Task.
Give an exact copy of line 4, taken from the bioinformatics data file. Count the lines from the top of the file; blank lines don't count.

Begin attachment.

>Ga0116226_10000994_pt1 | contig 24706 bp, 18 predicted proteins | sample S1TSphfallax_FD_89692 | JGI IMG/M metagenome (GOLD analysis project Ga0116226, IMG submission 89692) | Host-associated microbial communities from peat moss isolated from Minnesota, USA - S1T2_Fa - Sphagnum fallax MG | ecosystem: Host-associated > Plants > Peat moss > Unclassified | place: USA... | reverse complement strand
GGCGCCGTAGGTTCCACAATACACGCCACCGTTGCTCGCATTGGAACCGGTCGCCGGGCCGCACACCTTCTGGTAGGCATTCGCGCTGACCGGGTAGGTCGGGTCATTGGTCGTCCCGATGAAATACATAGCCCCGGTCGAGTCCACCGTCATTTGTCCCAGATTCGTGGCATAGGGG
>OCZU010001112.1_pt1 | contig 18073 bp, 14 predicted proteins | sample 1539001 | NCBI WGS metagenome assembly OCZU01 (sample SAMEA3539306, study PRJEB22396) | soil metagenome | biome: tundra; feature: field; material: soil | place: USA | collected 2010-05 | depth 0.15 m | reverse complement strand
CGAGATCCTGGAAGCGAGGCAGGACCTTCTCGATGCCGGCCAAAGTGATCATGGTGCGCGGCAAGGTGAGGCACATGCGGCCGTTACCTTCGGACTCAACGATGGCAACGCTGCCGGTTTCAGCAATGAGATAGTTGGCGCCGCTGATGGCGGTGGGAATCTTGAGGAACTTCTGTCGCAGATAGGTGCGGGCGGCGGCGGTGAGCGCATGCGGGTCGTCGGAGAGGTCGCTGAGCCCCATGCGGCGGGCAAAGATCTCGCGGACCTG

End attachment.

CGAGATCCTGGAAGCGAGGCAGGACCTTCTCGATGCCGGCCAAAGTGATCATGGTGCGCGGCAAGGTGAGGCACATGCGGCCGTTACCTTCGGACTCAACGATGGCAACGCTGCCGGTTTCAGCAATGAGATAGTTGGCGCCGCTGATGGCGGTGGGAATCTTGAGGAACTTCTGTCGCAGATAGGTGCGGGCGGCGGCGGTGAGCGCATGCGGGTCGTCGGAGAGGTCGCTGAGCCCCATGCGGCGGGCAAAGATCTCGCGGACCTG